|TIME TO TALK?
The debate to renew dialogue with Iran.
January 26, 1998
in this forum:
Does engaging Iran send the wrong message to other nations who condone terrorism? Considering Iran's hostility toward Israel and its opposition to the peace process, what could one expect from U.S.-Iran dialogue in relation to Iran and Israel? Isn't it possible that constructive dialogue and the readmission of Iran into the international community could do more to influence and Iran's behavior than sanctions ever achieved? Is Iran ready to have a dialogue with the United States? Didn't previous U.S policies toward Iran create the hostility that divides the two nations today?
December 15, 1997
President Khatami calls for a dialogue with the West.
May 26, 1997
Mohammad Khatami is elected president of Iran .
January 30, 1997
The State Department's annual report on human rights violations .
March 13, 1996
A summit on terrorism is held in Egypt .
Browse the NewsHour's coverage of the Middle East.
Iranian Embassy in Canada
News, views and information on Iran from NetIran.
Department of State
Brian Hoffer of Boston, MA, asks:
I can understand the reasons to engage Iran on a strategic and economic level, to counter Iraq and develop Caspian oil wealth respectively, but what about on a moral level? Does it not send the wrong message to other nations who condone terrorism?
Dr. Gary Sick, former National Security Council staff member and principal White House aide for Iran during the Iranian Revolution and the hostage crisis, answers:
The Arab world was outraged by Anwar Sadat's trip to Jerusalem and the subsequent Camp David agreements with Menachem Begin; many Israelis were equally appalled when Yitzhak Rabin met with Yasser Arafat. Both Sadat and Rabin were assassinated by extremists who regarded their acts as illegitimate and morally indefensible. Peace is a risky business, but it is perhaps even more risky to withdraw from the field out of a conviction of our own moral superiority.
If the moment comes when the United States and Iran are able to sit at the same table to discuss their mutual complaints and their mutual interests, that dialogue will in no way imply that we condone all of Iran's policies or that they approve of everything we do. On the contrary, each side disagrees profoundly with some (but not all) of the policies of the other.
Needless to say, Iran has a very different perception of its policies. Iran today is not the Iran of the early 1980s. The new president of Iran has formally and publicly renounced terror as incompatible with Islam. Iran is itself the victim of terrorism. It faces a murderous opposition group, the mojahedin-e khalq (also known as the National Council of Resistance), which operates from bases inside Iraq under the protection of Saddam Hussein and, by its own admission, carried out some 294 attacks against Iran in the first nine months of last year. None of this gets reported in the Western media. On the contrary, the mojahedin-e khalq, designated as a terrorist organization by the State Department, is supported by many U.S. members of Congress.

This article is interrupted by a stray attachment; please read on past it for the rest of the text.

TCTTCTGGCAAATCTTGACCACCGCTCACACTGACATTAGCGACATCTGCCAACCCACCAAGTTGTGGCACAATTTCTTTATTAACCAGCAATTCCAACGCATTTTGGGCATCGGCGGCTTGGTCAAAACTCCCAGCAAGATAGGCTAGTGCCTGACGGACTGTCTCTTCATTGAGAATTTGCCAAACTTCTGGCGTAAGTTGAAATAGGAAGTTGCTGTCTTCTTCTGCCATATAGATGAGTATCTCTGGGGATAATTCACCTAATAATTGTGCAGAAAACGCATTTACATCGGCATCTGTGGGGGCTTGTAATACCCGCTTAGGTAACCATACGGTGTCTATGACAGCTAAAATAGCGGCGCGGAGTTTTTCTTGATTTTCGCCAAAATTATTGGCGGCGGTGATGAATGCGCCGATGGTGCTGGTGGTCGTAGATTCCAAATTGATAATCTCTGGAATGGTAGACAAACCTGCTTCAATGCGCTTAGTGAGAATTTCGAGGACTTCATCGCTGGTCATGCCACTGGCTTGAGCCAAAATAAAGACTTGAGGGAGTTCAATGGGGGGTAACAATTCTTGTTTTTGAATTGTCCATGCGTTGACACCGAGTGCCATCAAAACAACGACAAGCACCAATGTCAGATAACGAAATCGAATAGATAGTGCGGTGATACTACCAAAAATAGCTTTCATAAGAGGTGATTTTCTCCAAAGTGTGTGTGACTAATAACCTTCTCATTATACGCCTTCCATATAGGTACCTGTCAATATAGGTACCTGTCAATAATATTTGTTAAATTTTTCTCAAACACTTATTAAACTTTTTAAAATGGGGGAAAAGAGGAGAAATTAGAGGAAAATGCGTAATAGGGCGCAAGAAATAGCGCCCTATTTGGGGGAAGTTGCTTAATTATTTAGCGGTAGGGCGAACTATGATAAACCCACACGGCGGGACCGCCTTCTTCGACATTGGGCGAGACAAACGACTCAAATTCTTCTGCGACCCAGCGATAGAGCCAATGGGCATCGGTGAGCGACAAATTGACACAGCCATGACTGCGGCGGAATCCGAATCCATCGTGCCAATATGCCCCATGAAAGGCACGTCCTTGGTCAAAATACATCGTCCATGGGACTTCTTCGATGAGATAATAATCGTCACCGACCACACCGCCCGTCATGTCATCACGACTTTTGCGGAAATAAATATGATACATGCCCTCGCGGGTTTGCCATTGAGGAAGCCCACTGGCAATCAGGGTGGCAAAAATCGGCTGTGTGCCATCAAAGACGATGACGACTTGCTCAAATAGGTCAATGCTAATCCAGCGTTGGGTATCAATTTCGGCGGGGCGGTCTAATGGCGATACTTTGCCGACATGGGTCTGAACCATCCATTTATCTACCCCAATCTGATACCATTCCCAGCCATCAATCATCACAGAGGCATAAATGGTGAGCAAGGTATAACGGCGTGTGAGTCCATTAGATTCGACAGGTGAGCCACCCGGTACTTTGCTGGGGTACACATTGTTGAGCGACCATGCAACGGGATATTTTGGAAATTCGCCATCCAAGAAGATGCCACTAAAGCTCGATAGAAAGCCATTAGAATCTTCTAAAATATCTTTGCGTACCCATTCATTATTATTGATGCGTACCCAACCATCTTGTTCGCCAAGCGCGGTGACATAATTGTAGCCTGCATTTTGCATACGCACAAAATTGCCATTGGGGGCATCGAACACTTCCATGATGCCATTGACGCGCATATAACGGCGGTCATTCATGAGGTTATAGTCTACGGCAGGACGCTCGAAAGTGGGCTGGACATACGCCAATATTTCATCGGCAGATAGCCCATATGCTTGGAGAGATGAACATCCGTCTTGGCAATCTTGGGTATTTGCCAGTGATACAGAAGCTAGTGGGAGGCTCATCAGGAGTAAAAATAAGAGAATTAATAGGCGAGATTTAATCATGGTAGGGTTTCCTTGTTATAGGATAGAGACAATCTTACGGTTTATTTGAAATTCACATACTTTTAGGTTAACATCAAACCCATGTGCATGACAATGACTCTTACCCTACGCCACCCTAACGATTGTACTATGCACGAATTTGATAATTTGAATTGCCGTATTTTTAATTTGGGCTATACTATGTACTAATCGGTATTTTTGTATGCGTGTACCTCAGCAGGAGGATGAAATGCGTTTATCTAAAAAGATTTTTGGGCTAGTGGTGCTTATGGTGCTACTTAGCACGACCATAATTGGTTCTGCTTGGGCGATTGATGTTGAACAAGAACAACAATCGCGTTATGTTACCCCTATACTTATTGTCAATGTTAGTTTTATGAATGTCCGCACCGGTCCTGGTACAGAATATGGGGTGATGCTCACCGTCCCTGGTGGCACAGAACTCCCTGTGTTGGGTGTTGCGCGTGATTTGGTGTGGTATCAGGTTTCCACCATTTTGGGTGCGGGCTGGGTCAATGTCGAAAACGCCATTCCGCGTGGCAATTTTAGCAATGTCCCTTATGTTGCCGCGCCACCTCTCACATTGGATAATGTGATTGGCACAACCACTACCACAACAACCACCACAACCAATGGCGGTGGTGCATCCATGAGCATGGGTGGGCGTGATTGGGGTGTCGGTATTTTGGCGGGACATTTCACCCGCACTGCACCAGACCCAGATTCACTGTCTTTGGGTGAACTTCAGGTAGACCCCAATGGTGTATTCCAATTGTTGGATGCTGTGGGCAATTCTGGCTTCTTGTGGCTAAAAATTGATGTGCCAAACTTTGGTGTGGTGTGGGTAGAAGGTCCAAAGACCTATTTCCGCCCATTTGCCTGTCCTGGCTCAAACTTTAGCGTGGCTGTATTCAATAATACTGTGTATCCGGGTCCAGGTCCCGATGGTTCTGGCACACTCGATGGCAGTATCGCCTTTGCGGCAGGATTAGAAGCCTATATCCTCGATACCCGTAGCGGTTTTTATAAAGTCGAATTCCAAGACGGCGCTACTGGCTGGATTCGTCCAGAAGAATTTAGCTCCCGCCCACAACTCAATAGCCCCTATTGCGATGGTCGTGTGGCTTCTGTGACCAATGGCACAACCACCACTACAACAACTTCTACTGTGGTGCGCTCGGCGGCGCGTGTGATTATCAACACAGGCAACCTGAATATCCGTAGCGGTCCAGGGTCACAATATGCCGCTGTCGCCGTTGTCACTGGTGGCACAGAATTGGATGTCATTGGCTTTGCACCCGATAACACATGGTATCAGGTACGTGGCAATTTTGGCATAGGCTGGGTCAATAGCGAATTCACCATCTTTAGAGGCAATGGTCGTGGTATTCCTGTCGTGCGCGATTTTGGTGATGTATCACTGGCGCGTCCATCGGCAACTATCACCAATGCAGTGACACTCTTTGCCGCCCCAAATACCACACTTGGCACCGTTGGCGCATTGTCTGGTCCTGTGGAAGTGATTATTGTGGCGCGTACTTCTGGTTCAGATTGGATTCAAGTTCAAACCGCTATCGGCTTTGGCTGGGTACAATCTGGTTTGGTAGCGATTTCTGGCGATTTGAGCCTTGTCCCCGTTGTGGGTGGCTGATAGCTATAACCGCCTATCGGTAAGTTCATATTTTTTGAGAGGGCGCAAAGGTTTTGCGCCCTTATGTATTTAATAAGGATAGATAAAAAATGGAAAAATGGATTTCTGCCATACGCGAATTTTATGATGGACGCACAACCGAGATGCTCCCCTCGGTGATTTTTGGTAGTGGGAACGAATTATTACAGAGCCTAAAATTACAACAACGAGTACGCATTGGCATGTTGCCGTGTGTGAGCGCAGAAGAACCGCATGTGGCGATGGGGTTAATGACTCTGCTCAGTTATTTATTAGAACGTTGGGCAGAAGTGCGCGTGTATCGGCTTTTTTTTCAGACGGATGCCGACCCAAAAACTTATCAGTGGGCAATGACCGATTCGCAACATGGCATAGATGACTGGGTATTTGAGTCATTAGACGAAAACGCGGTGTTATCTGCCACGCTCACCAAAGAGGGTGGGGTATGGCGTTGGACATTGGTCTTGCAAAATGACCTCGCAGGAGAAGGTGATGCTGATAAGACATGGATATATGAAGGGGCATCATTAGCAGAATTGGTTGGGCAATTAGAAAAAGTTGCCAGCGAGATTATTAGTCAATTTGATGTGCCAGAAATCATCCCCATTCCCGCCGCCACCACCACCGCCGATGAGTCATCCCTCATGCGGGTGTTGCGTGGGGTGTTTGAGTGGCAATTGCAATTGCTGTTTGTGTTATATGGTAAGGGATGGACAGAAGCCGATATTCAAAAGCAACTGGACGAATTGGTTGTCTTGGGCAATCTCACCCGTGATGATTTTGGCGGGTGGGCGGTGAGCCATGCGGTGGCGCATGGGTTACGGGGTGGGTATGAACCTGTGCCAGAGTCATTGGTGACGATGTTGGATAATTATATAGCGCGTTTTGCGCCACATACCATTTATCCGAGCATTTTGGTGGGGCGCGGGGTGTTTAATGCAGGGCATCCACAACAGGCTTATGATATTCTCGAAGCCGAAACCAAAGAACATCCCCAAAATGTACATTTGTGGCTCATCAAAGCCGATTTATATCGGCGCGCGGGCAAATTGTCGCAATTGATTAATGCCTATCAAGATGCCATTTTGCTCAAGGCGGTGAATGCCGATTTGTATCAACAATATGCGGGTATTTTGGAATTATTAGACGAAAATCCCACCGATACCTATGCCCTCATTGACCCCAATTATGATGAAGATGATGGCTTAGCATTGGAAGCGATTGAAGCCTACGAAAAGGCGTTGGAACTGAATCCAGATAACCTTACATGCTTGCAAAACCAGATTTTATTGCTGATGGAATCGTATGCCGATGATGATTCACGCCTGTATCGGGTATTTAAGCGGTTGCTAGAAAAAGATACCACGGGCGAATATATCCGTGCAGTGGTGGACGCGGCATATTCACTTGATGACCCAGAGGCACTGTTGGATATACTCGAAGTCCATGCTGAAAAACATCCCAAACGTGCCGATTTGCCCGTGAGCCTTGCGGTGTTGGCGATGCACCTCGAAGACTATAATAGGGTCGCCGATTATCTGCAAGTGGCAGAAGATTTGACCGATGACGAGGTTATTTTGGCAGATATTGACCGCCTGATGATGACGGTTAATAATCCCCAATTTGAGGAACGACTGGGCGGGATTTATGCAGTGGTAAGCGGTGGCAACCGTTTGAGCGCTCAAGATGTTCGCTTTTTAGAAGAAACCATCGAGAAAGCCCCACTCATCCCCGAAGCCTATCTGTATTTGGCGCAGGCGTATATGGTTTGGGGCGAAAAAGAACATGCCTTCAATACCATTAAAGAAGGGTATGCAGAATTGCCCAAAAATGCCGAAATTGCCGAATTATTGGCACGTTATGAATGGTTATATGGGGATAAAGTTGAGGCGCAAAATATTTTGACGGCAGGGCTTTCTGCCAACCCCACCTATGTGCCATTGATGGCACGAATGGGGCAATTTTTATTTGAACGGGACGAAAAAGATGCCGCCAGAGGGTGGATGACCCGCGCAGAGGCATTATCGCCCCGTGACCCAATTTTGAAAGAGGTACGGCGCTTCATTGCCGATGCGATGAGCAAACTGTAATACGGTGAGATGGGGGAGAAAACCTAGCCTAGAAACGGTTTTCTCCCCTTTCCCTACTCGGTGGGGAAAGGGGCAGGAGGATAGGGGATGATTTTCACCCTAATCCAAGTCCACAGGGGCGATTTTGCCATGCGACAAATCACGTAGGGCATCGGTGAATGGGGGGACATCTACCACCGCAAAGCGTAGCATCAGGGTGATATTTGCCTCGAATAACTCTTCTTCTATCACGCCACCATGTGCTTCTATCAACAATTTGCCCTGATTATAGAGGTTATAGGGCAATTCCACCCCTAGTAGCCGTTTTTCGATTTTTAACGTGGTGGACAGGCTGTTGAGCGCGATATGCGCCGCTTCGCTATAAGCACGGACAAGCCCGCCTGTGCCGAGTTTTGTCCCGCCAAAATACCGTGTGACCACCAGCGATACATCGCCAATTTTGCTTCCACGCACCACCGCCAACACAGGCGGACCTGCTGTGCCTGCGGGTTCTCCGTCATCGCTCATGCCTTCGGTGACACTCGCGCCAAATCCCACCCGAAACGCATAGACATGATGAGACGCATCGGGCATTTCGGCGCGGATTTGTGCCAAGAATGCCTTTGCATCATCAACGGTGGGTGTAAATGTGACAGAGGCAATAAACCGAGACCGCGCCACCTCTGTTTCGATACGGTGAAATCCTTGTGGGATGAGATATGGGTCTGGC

Congressman Sam Gejdenson, (D-Connecticut), answers:
Helping oil companies secure profits in Iran does send the wrong moral message and it goes to the core of U.S. national security. This is why I worked with my colleagues in the House to author and pass the Iran-Libya Sanctions Act. As our State Department said on Oct. 11, 1995, "A straight line links Iran's oil income and its ability to sponsor terrorism [and] build weapons of mass destruction." Last fall, the State Department reiterated this view by saying: "Our position on any investments in Iranian gas and oil fields is clear. Such investments make more resources available for Iran to use in supporting terrorism and pursuing missiles and nuclear weapons." Just as containment of the Soviet Union was an ongoing policy spanning across decades, so too must democratic nations remain vigilant in containing nations who conduct terrorism. There is sometimes a financial cost to be paid in these efforts, just as their was in containing the Soviet Union.
We are all encouraged by the recent election of President Khatami, but the power to shape Iran's foreign policy also rests in others' hands. Unfortunately, we have not seen evidence of a shift in Iran's external actions. Iran must demonstrate, beyond word but through deed, that they have ceased to export terrorism and violence and to pursue weapons of mass destruction. Rewarding Iran financially before this transformation occurs would create a disincentive for Tehran to change.